How to Shoot a Slingshot for Survival

You can use a slingshot to hunt game and use it as a weapon for self-defense when doomsday events occur. Most large supermarkets such as Walmart have slingshots that can fire projectiles up to 300 feet per second.

Varieties of slingshots have different speeds, but the important thing is to constantly practice with your weapon of choice to ensure a high level of proficiency and accuracy.

For example, fast-moving animals such as rabbits or birds are quite difficult to hit if they are on the run. It would be best to target stationary game or not at all, because it could mean wasted ammunition and ruining the element of surprise in the end.

The optimal targets are the ones that are stationary, but they are small, so you would need to practice in developing that skill.

Courtesy of Slingshotforum.com

Wield the slingshot like you would a bow and arrow- stalking prey is the best way to kill with a slingshot.

Some of the common pointers would be to hold the slingshot at a lower angle. Don’t put it up too high if you aren’t aiming for something in the sky. Don’t hold it too tightly or else the projectile will hit anything but the target itself.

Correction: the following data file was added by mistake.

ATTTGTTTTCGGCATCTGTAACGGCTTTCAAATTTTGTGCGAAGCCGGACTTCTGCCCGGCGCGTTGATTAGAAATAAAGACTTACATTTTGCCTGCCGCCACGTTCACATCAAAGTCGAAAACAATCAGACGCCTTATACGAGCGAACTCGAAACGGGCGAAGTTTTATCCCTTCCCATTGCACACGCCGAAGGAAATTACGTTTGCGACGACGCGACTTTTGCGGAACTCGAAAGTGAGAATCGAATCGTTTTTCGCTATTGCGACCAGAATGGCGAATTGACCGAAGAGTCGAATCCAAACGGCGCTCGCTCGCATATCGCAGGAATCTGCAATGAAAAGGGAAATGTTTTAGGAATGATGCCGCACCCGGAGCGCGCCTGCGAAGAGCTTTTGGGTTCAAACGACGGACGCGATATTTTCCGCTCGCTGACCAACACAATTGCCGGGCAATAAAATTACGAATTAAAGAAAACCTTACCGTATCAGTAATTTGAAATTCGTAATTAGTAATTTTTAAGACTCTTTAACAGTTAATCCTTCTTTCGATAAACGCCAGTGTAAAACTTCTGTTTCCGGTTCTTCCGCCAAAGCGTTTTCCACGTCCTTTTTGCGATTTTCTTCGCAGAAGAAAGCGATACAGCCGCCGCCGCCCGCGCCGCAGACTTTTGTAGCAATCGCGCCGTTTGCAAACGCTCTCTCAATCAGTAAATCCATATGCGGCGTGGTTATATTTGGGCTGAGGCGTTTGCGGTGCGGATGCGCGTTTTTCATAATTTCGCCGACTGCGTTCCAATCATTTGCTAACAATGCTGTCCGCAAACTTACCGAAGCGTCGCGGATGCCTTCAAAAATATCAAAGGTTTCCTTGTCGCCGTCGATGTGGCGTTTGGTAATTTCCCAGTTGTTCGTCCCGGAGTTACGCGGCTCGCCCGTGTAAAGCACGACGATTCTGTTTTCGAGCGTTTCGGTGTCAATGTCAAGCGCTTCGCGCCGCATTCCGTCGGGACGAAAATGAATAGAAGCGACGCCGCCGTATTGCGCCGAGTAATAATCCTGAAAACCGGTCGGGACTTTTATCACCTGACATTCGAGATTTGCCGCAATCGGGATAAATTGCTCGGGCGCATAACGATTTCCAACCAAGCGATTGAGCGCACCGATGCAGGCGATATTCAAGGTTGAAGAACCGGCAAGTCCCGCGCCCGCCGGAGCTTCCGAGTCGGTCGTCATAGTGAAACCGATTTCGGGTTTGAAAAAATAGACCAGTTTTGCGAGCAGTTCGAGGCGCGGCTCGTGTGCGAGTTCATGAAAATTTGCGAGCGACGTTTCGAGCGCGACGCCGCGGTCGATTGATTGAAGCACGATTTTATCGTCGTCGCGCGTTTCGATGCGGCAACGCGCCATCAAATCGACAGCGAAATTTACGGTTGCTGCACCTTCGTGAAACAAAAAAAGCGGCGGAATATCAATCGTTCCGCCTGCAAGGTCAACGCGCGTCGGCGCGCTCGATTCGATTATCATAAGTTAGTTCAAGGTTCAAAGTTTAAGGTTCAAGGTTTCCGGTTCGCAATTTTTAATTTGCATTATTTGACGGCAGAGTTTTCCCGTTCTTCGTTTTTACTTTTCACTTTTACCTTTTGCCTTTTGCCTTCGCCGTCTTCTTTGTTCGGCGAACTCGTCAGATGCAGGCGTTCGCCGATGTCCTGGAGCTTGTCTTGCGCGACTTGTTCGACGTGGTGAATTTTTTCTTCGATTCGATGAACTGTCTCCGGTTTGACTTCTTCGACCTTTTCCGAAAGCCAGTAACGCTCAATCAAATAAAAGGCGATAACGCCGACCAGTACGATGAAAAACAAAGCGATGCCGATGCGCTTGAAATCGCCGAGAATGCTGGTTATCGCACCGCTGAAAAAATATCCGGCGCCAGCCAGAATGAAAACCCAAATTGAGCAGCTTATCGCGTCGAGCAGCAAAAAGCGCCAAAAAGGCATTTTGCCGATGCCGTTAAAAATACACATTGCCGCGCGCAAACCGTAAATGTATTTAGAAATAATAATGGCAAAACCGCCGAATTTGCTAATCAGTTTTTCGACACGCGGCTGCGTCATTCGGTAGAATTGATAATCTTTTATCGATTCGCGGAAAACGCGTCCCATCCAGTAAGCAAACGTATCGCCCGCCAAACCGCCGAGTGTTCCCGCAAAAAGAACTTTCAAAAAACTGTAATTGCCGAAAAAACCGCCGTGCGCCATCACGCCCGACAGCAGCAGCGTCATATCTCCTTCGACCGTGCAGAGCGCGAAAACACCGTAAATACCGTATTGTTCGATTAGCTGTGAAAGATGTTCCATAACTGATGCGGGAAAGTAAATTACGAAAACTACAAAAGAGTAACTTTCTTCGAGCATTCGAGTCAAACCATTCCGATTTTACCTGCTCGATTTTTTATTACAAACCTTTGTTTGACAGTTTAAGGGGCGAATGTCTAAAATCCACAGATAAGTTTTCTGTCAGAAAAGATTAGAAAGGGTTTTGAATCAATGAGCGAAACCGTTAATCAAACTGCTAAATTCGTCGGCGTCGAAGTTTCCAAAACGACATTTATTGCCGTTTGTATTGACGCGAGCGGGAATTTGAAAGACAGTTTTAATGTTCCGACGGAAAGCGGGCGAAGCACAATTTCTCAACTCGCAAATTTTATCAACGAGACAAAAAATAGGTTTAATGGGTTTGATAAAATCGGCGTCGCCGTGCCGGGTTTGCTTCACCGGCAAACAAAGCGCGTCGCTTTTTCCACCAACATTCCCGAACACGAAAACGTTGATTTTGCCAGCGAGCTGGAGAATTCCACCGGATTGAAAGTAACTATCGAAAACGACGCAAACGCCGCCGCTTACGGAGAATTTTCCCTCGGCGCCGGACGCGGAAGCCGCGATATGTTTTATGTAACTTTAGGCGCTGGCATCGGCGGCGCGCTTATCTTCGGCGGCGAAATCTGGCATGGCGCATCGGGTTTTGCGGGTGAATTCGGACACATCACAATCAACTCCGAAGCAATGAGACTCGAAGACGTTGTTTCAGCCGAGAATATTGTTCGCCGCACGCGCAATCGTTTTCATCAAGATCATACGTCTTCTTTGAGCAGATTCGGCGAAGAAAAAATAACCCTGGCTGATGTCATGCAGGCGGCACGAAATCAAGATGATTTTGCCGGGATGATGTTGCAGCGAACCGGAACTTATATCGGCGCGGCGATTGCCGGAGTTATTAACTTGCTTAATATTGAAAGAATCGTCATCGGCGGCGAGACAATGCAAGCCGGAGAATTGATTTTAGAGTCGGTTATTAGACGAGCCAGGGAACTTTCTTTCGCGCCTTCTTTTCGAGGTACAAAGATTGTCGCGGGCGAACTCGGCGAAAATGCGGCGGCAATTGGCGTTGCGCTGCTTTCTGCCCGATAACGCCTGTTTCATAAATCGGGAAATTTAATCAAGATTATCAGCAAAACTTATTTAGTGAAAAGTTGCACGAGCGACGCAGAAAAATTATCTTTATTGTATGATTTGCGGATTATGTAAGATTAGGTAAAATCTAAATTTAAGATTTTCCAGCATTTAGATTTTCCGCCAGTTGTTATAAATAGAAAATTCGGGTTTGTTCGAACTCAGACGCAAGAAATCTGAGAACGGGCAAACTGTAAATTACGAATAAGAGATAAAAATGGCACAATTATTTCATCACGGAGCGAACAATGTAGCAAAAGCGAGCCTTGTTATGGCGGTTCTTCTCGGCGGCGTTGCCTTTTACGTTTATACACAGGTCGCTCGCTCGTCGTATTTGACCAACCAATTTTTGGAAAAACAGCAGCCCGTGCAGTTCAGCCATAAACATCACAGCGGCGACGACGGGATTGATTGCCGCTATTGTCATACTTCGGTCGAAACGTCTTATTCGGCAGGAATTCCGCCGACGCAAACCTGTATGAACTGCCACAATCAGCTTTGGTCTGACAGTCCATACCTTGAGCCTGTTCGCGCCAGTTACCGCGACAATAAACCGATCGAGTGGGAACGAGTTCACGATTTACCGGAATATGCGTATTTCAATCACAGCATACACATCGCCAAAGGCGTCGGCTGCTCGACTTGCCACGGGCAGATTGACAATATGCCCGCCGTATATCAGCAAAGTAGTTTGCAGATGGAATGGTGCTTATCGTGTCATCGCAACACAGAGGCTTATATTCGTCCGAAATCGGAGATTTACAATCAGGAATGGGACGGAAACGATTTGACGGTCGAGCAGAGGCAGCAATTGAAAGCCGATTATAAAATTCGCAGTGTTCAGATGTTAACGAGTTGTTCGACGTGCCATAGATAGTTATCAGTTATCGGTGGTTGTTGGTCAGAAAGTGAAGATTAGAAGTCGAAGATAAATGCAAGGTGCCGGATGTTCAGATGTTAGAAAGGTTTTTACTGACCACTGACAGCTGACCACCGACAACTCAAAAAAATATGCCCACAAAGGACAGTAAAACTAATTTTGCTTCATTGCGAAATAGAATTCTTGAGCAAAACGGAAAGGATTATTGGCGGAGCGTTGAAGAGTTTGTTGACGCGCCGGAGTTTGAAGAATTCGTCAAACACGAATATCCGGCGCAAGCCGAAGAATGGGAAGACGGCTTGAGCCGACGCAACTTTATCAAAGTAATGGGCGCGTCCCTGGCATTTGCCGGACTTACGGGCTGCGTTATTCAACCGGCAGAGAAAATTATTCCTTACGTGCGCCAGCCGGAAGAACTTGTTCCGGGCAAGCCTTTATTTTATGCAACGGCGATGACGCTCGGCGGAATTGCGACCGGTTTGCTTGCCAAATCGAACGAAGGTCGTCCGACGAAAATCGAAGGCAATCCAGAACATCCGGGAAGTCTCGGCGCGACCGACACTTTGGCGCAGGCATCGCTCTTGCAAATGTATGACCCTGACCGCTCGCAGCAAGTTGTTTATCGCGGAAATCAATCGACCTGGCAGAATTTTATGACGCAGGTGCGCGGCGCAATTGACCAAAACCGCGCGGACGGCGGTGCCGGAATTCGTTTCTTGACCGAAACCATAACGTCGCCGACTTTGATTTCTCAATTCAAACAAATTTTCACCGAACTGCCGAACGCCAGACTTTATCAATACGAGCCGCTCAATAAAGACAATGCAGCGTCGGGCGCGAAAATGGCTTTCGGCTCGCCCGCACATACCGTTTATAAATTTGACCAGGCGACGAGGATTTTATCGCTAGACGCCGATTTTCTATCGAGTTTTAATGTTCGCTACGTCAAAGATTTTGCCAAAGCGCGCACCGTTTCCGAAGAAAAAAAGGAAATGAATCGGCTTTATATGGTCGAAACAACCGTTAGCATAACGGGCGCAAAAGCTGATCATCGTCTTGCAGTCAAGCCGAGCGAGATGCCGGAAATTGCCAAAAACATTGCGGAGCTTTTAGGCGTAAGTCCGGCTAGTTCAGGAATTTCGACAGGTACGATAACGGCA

The act of hunting should always be tempered by ethical boundaries. Being accurate is the key to surviving using a slingshot. A headshot is probably the best way to kill small game.

Hitting the target in the body would most likely cause internal bleeding, which potentially ruins the quality of the meat. Non-fatal shots will cause squirrels and rabbits to escape, leaving you without a successful kill.

Treat your slingshot like any other weapon you’d carry.

The potential of the slingshot as a weapon is the same as with guns and rifles. They aren’t toys and shouldn’t be used to hurt anyone without just cause. They can injure, maim or kill if used incorrectly.

Never, ever point a loaded slingshot unless in emergency or survival situations.

Choosing the Right Slingshot

Those who have worked with slingshots before will tell you how invaluable it can be in survival situations. Like any good weapon, not all slingshots are manufactured equally. There are features that you should think about when choosing the right slingshot.

Here are some of the essential factors to consider:

1. Frame Material

A slingshot can be divided into 3 mainframe materials- plastic, wood and metal. With each material comes advantages and disadvantages. Knowing what each one can do will lead you to have the right type of weapon on the prepping process.

a) Plastic

– Perhaps the most economical choice out of all 3 frame materials.
– There are different plastic sub-types available. Each can lend different advantages as well.
– Glass-filled nylon can be an excellent frame material if you’re looking for a lightweight yet durable slingshot.

b) Wood

– Wooden slingshots are the oldest slingshot types there is.